Fleas have always been a nuisance to pets and pet owners. Here’s how to get rid of fleas the natural way, using garlic, lemon, and herb remedies.
By The Editors of Yankee Magazine
May 03 2020
Lemon and garlic are two good places to start when wondering how to get rid of fleas on your pets.Photo Credit : Aimee Seavey
Even as a kid, Roger Valentine, D.V.M., now a veterinarian in Santa Monica, California, relied on a fresh clove of garlic a day to make his dog less appetizing to fleas. Now, with his holistic training, Dr. Valentine understands more about the powers of garlic. “Will garlic keep fleas off a dog — or cat? No, but it can make them less appealing,” says Dr. Valentine. For chowhounds that gobble up anything, you can just crush the clove and stick it in the food bowl with their meal. For picky eaters, you may need to opt for sprinkling a teaspoon of garlic powder into the dry food and adding some water for gravy.
Some homemakers in the late 1800s demonstrated the value of lemon in keeping a fresh-smelling house by reaching for a lemon and squeezing the juice for use in cleaning their sinks, according to The Household Guide or Domestic Cyclopedia (1892) by Benjamin Jefferis, M.D., and James Nichols. Turns out that lemons have a repellent effect on fleas and other pests, too. lemon contains d-limonene, a natural flea-killing substance. Holistic-minded animal herbalists have relied on lemon skin tonic to keep fleas from feasting on their Fidos.
To make some, thinly slice a whole lemon, including the peel. Add it to 1 pint of near-boiling water and let it steep overnight. The next day, sponge the cooled liquid onto your dog’s skin and let dry. Use this homemade tonic daily for a few days to combat fleas. Say goodbye to your pooch’s scratching!
Another option for fighting fleas is to wash your dog with a pet shampoo that contains d-limonene, a natural extract from citrus fruits that will kill fleas with minimal side effects on dogs. Just be sure not to use this ingredient on cats, because it can be toxic to them.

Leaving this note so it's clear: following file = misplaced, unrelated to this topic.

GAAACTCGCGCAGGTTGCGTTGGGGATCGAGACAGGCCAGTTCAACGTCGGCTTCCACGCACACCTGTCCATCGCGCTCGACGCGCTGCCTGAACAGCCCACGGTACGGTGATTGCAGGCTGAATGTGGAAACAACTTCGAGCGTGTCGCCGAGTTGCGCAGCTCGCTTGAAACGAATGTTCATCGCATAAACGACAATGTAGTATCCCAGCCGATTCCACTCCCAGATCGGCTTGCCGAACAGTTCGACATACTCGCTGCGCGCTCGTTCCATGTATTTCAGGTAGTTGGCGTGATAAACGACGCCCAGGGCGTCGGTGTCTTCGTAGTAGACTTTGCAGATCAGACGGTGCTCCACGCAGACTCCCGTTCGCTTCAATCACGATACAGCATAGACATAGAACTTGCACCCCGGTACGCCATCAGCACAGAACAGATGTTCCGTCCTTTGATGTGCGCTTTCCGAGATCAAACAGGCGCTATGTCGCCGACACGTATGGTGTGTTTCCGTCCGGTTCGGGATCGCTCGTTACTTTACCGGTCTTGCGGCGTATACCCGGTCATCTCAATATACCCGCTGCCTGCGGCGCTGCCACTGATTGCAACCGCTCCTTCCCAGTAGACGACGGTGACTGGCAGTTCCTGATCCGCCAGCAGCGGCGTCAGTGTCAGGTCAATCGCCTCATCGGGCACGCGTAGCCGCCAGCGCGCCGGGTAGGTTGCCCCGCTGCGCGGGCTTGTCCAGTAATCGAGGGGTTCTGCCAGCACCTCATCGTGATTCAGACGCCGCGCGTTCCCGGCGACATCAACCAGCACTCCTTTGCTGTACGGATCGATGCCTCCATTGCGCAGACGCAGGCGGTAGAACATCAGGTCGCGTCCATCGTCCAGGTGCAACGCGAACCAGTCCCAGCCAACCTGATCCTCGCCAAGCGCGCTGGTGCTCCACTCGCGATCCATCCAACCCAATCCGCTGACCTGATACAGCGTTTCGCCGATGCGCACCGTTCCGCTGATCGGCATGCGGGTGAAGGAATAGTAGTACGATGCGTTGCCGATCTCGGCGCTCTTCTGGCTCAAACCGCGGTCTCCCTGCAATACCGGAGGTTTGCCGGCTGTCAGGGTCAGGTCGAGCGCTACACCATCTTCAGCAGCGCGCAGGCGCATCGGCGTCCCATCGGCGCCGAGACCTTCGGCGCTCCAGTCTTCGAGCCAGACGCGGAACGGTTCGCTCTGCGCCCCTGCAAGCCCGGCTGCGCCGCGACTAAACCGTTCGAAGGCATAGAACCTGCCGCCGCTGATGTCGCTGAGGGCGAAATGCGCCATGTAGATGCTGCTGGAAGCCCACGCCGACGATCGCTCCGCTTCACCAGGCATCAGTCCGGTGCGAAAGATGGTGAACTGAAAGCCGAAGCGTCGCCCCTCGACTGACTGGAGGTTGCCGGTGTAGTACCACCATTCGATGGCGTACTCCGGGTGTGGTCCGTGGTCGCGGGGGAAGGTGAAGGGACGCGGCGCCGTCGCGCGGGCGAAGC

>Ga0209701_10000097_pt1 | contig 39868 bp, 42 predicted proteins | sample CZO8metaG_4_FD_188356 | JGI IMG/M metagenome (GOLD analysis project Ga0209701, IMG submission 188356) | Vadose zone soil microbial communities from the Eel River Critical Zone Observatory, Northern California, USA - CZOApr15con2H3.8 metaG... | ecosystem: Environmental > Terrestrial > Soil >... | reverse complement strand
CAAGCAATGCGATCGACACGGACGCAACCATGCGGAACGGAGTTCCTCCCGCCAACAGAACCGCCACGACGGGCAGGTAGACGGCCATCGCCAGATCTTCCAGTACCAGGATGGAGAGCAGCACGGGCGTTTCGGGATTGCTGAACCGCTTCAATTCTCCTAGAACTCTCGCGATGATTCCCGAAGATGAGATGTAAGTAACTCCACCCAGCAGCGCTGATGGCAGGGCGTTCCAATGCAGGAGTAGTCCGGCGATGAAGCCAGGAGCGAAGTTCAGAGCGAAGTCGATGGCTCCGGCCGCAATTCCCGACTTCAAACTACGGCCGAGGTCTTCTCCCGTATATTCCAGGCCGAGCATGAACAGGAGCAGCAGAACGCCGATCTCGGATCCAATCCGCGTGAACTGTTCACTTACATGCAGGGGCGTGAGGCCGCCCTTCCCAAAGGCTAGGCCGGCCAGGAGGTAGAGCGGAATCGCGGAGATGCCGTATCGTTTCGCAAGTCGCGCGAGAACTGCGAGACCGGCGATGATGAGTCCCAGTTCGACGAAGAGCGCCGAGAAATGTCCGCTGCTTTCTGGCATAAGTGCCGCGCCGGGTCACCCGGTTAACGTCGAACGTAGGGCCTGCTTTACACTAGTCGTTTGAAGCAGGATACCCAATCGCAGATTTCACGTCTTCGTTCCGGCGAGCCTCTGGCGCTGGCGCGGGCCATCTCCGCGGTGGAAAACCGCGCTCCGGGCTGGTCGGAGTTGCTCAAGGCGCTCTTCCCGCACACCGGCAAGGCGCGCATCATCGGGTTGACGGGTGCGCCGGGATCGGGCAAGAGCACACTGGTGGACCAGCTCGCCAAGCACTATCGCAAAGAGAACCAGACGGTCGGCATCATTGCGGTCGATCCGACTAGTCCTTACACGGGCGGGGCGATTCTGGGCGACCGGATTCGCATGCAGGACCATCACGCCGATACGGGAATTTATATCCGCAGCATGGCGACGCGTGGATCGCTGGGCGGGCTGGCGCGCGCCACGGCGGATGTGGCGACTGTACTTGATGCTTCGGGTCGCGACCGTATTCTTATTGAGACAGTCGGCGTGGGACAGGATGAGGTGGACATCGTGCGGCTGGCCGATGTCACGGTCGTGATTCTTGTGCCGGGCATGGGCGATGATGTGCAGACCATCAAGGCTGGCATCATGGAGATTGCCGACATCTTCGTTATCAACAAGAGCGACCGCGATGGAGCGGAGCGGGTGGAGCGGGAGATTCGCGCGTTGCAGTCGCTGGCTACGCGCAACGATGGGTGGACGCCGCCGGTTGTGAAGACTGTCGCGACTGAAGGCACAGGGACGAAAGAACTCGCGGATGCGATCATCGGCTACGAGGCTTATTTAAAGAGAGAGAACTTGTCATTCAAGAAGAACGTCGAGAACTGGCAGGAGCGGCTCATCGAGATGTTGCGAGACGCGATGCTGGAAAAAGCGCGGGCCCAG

“You can make old-fashioned insect-repellent shampoo simply by adding a few drops of essential oil of rosemary, pennyroyal, or eucalyptus to a bottle of natural pet shampoo,” says Richard Pitcairn, D.V.M., Ph.D., a holistic-minded veterinarian in practice for more than 45 years. Dr. Pitcairn cautions pet owners to be careful not to apply these oils directly onto a dog’s skin, because the oils can be too irritating and may cause rashes.
Since Colonial times, people have looked to their herb gardens for all kinds of remedies for common ailments. Picking the right herbs to grow can also keep your pets from scratching up a fuss when summer arrived and the fleas are thriving. Here’s an easy herbal recipe to fight fleas on dogs. In a saucepan, bring 1 pint of water to a boil. Add 1 teaspoon dried rosemary or 1 tablespoon fresh rosemary leaves, cover, and steep for 10 minutes. Strain out the herbs and allow the rosemary “tea” to cool to room temperature. Pour this mixture over your dog after her final bath rinse. Rub in and towel dry without further rinsing. This herbal flea shampoo will work on cat fleas as well as dog fleas.
Even indoor cats are not immune to flea visitors. Pet-friendly herbalists recommend this natural way to discourage fleas from setting up house in your cat’s coat.
Combine one part each of as many of these herbs as you can find: eucalyptus, rosemary, fennel, yellow dock, wormwood, and rue. Put this mixture in a shaker-top jar (like the one you use for parsley flakes). Apply the herbal flea powder sparingly to your cat’s coat by brushing backward with your hand or a comb and sprinkling the herbs into the base of the hairs, especially around the neck, back, and belly. Do this several times a week. Your cat will purr with gratitude. (It won’t harm your cat to ingest the powder, so don’t be concerned if she licks herself after you apply it.)
Do you have a favorite tip for how to get rid of fleas on dogs and cats?
Excerpted from 1,001 Old-Time Household Hints: Timeless Bits of Household Wisdom for Today’s Home and Garden by the Editors of Yankee Magazine (Skyhorse Publishing, 2011).
This post was originally published in 2016 and has been updated.